Overall Outlook

Despite risks on the horizon, we continue to see strong collection trends and growing loan origination now that the Delta wave has subsided in most markets.  We believe that future growth will remain resilient given the persistence of significant financing gaps, though we remain cautious as increasing vaccination rates in emerging markets will be the best buffer against volatility and make them more resilient against additional waves of COVID-19.

1As of November 2021.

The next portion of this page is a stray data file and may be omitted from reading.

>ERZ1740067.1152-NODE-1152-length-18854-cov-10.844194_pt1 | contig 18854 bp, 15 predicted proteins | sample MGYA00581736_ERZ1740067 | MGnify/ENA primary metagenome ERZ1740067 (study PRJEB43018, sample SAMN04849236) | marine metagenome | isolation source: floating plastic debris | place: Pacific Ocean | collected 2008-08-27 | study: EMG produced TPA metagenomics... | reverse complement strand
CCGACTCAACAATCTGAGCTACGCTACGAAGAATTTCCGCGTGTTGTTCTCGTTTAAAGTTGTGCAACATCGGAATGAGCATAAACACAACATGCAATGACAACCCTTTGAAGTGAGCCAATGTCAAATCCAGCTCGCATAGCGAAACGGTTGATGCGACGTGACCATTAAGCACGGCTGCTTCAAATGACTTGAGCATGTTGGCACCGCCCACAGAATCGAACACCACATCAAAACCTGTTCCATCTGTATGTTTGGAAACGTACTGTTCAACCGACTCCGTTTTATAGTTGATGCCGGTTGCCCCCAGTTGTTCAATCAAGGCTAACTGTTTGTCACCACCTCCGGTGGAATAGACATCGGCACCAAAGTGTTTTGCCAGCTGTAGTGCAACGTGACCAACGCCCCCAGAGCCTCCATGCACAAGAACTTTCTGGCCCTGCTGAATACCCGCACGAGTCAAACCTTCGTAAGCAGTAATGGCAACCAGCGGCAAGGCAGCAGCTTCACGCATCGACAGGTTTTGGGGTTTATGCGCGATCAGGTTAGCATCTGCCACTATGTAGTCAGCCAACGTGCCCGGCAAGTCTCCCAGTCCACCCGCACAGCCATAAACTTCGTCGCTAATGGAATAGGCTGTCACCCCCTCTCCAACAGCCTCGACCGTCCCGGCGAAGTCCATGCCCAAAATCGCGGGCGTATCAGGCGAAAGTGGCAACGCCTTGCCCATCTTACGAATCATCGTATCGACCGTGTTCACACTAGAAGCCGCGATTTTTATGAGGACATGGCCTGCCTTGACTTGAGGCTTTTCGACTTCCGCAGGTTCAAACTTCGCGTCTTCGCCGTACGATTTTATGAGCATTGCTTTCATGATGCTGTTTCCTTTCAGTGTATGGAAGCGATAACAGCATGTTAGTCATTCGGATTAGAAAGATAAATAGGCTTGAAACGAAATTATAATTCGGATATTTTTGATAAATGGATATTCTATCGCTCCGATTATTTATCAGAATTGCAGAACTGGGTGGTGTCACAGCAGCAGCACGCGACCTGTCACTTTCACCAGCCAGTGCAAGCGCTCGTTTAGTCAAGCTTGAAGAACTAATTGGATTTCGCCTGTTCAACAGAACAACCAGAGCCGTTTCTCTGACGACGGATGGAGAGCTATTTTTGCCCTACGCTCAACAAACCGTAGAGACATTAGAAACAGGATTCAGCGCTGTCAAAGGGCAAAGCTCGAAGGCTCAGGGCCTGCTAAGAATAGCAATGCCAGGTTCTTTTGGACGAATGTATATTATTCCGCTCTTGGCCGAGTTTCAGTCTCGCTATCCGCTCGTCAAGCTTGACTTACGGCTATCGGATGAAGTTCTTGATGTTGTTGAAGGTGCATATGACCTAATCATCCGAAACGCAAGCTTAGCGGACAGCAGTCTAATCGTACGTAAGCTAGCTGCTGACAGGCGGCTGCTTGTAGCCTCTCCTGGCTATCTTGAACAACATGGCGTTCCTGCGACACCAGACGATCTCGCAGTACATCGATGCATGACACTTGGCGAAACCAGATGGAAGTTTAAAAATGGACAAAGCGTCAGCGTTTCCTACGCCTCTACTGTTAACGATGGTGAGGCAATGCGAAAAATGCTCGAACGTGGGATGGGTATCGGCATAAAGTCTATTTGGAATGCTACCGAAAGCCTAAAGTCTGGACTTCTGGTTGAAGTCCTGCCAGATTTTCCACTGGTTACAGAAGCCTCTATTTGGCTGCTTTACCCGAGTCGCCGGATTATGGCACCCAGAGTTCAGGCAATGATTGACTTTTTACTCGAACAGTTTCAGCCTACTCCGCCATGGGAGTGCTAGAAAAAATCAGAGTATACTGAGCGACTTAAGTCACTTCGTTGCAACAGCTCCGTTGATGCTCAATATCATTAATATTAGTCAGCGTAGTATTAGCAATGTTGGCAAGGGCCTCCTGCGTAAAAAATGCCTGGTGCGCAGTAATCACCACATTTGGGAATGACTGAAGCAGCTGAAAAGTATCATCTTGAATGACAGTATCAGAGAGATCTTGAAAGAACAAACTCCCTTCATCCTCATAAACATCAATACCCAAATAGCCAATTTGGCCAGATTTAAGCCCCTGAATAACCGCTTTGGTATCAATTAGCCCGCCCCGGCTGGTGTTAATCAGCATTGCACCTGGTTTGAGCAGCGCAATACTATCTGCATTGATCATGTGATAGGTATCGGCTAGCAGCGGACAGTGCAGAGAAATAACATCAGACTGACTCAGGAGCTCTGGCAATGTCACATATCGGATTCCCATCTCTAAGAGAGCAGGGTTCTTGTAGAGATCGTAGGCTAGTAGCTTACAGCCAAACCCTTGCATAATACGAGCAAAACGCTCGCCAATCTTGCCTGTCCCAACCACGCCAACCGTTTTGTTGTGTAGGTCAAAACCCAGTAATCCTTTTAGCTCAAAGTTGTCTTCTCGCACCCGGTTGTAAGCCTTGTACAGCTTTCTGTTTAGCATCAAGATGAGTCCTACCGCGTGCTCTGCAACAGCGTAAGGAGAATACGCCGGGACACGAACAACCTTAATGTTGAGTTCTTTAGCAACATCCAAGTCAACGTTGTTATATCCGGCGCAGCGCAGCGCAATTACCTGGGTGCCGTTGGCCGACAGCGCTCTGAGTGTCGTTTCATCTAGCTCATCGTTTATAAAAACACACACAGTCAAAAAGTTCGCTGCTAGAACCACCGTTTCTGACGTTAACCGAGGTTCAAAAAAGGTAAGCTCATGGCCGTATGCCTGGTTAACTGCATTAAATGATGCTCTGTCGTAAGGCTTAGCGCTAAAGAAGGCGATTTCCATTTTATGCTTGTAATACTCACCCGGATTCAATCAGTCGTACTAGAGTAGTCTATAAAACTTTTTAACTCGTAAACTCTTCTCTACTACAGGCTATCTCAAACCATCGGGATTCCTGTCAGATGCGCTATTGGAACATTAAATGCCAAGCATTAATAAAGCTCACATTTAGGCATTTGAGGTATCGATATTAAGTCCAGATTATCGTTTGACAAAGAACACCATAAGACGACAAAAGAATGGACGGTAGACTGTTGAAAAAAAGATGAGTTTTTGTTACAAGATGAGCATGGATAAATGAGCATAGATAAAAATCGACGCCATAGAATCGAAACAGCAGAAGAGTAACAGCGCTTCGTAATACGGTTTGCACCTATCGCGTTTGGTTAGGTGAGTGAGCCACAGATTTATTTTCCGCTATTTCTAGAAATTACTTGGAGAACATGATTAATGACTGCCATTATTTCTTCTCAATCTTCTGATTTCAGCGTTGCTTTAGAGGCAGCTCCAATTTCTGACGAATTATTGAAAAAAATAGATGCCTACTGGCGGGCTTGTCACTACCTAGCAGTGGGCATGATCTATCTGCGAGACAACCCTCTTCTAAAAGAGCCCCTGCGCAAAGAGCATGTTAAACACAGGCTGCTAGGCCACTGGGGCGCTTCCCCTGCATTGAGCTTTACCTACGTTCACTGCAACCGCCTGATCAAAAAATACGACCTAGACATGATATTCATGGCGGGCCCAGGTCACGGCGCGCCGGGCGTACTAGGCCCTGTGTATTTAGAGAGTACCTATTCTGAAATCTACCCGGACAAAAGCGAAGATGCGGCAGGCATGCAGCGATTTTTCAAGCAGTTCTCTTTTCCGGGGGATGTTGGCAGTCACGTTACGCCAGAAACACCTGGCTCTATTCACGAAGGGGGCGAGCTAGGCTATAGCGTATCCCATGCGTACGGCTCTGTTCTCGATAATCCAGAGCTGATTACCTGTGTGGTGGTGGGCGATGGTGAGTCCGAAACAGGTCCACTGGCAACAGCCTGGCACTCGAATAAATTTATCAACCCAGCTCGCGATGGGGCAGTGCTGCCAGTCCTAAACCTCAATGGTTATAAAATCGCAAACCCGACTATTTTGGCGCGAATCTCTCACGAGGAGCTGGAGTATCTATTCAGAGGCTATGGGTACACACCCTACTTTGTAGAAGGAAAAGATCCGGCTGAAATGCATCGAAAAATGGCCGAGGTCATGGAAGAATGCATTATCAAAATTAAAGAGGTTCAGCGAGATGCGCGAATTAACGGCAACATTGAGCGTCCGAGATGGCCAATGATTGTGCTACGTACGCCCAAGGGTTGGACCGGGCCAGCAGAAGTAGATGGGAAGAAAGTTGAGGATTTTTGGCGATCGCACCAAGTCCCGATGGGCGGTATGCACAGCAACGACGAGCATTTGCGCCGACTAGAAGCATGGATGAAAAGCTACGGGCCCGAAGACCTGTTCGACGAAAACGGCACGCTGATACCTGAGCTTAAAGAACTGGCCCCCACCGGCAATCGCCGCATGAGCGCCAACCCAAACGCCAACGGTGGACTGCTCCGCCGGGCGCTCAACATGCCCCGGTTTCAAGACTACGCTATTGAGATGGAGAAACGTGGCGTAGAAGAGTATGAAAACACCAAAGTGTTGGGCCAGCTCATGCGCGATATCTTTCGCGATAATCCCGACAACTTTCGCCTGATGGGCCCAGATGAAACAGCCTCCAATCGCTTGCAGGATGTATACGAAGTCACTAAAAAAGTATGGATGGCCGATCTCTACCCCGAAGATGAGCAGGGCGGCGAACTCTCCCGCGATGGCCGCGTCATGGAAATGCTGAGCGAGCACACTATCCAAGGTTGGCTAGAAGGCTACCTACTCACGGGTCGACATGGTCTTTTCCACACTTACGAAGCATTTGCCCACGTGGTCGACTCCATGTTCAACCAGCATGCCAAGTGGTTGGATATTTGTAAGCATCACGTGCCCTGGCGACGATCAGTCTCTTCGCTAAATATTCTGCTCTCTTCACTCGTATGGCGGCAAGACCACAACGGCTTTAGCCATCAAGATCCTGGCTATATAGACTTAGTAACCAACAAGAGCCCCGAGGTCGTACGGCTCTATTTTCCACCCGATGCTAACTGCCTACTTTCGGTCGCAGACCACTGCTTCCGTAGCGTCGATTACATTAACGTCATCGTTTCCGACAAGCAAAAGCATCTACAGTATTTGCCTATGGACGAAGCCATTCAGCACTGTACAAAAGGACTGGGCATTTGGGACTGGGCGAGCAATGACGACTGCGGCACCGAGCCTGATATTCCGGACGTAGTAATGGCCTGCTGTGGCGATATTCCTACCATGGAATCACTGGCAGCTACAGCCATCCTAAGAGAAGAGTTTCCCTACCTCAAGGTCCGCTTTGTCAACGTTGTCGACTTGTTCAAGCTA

The information contained in this communication has been provided by MicroVest Capital Management, LLC (“MicroVest”) and no representation or warranty, expressed or implied is made by MicroVest as to the accuracy or completeness of the information contained herein. Any forward-looking statements contained herein with respect to MicroVest’s plans and strategies, anticipated capital investments, changes in market conditions, financial projections or any other matters that are not historical facts, are only predictions and estimates regarding future events and circumstances. Market conditions and MicroVest’s actual results may differ materially from the market conditions and results discussed in these statements.